Many employers will be familiar with the situation. Something untoward happens at work, the finger gets pointed, the employer needs to take action; in order to appear fair, ACAS say that an investigation needs to take place before a disciplinary. So you suspend the employee on full pay to ensure that a fair investigation can take place. The disciplinary is held days later, perhaps the week after. The employee is told that no decision has been made yet and will not be made until after the hearing.
Seems normal, right?
Well, in the case of Crawford v Suffolk Mental Health Partnership NHS Trust ( EWCA Civ 138) Elias LJ said this:
“This case raises a matter which causes me some concern. It appears to be the almost automatic response of many employers to allegations of this kind to suspend the employees concerned, and to forbid them from contacting anyone, as soon as a complaint is made, and quite irrespective of the likelihood of the complaint being established. As Lady Justice Hale, as she was, pointed out in Gogay v Herfordshire County Council  IRLR 703, even where there is evidence supporting an investigation, that does not mean that suspension is automatically justified. It should not be a knee jerk reaction, and it will be a breach of the duty of trust and confidence towards the employee if it is. I appreciate that suspension is often said to be in the employee’s best interests; but many employees would question that, and in my view they would often be right to do so. They will frequently feel belittled and demoralised by the total exclusion from work and the enforced removal from their work colleagues, many of whom will be friends. This can be psychologically very damaging. Even if they are subsequently cleared of the charges, the suspicions are likely to linger, not least I suspect because the suspension appears to add credence to them. It would be an interesting piece of social research to discover to what extent those conducting disciplinary hearings subconsciously start from the assumption that the employee suspended in this way is guilty and look for evidence to confirm it. It was partly to correct that danger that the courts have imposed an obligation on the employers to ensure that they focus as much on evidence which exculpates the employee as on that which inculpates him”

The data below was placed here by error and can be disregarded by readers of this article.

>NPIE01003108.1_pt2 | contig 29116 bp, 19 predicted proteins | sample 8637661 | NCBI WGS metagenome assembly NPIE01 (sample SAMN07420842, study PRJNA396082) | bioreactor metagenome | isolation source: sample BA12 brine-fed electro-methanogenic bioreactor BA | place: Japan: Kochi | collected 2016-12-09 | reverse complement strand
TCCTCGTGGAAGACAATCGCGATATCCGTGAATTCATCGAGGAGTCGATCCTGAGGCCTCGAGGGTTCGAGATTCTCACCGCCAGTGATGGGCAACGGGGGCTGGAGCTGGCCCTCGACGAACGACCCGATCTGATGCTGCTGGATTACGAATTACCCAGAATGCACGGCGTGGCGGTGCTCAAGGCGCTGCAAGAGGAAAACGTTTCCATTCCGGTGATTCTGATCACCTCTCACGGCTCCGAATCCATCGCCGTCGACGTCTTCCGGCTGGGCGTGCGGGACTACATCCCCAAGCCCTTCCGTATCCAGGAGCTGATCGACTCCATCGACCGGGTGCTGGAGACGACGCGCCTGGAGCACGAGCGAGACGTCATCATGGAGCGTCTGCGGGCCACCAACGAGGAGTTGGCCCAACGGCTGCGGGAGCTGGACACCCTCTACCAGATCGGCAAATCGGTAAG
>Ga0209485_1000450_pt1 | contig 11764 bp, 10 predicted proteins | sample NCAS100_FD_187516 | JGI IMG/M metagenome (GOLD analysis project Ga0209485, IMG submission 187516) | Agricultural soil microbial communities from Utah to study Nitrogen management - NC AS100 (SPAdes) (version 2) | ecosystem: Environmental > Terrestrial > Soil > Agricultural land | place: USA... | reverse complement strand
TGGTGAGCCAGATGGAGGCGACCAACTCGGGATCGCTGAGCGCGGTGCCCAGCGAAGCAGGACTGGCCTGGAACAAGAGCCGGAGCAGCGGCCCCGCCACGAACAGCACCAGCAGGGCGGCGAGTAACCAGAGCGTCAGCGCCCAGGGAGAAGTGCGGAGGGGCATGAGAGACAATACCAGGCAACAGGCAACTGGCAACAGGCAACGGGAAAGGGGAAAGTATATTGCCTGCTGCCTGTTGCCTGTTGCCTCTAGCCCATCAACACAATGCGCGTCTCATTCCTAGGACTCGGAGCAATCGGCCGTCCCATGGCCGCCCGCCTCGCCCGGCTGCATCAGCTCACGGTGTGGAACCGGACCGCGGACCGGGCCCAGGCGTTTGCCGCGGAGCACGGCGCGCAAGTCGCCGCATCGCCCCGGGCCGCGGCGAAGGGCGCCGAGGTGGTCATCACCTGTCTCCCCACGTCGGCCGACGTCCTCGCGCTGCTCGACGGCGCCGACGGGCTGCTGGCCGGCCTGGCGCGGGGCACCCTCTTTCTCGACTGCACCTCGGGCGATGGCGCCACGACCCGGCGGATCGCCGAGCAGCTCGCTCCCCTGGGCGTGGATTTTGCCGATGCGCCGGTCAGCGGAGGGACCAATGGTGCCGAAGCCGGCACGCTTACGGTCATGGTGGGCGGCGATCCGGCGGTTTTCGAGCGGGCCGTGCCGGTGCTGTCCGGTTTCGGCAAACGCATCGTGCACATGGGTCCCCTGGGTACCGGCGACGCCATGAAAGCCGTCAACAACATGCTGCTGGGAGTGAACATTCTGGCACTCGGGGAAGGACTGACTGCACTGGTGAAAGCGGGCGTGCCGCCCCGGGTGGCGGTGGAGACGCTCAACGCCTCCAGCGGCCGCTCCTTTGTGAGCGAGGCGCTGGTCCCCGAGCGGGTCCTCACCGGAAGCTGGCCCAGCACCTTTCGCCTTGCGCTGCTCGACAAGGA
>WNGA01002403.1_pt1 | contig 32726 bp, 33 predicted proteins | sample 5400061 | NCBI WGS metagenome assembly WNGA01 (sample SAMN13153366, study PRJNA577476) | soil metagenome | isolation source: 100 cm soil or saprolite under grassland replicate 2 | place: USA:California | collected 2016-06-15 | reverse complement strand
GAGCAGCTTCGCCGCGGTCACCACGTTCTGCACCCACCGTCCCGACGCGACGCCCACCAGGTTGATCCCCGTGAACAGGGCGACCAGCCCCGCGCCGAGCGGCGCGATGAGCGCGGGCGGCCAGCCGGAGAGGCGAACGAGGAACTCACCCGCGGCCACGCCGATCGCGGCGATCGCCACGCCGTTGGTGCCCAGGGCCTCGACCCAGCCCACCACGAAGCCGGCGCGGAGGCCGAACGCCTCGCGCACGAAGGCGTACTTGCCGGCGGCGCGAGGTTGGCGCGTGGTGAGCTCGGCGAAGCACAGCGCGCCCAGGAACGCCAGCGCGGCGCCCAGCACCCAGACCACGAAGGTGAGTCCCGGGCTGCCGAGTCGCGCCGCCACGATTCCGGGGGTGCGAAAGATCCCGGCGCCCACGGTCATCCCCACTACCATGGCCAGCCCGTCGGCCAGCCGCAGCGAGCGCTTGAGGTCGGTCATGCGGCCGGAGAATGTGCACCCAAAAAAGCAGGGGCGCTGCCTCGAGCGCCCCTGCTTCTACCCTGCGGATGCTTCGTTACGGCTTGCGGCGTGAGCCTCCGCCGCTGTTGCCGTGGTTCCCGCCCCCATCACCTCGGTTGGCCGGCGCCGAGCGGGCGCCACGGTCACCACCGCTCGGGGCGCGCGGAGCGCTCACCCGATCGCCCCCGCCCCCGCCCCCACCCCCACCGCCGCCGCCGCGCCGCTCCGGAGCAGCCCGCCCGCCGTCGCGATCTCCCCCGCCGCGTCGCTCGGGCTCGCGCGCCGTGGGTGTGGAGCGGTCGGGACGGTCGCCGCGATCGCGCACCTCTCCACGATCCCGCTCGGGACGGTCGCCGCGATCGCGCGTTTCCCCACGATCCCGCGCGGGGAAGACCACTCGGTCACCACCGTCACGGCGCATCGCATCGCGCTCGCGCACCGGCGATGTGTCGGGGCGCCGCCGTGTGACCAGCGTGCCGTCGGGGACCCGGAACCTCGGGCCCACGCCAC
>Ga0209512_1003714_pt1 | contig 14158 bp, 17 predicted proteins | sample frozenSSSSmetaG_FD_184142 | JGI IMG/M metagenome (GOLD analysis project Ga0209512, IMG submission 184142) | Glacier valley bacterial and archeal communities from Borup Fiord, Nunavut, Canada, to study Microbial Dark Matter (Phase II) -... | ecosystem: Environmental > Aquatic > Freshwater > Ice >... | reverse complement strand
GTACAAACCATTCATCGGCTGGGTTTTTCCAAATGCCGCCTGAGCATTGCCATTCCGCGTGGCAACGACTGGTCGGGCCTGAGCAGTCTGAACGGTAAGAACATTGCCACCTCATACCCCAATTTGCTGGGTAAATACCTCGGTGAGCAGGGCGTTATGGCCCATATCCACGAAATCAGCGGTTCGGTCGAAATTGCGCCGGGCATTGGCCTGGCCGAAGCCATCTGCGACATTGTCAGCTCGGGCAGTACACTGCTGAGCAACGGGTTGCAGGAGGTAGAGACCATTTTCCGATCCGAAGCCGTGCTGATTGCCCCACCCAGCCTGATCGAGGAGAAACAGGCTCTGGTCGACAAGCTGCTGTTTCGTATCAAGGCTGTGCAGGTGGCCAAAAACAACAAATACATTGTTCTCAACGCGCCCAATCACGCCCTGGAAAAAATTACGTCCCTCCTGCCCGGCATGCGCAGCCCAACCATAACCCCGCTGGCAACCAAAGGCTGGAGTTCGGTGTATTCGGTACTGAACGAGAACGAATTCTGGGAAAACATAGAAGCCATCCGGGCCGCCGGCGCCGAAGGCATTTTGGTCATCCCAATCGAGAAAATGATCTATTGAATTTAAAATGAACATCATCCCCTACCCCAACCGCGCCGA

This case involved nurses tying a patient to a chair and a table – “the chair was secured to a dining room table by a sheet or two and that there was another sheet across his stomach”. I can’t imagine something more serious.
Elias’ comments are effectively that suspending employees in a knee jerk way would amount to breach of the implied term of trust and confidence, thus resulting in a potential constructive dismissal case.
I understand where Elias is coming from; any employees I’ve acted for who have been suspended have always said they have been made to feel like they are in the wrong already. People gossip and the taint of a disciplinary stays despite a cleared name.
But still, if I was acting for the employer (particularly in the example above) I would have suggested suspension, because if the allegations were found to be true, such misconduct could see the business closed down by the relevant authorities.
The point Elias was making was not to be knee jerked into suspension. So from now on, I think lawyers and employers need to think carefully (and perhaps even document reasons) about suspending an employee pending investigations. If tying a patient to a chair and table is not serious enough to justify it, what is? Would an allegation of theft be serious or does suspension imply guilt. What about, as Sean Jones QC said at recent Employment Law seminar, a teacher accused of paedophilia?
Difficult stuff, and I would welcome everyone’s views on suspension in the comments box below.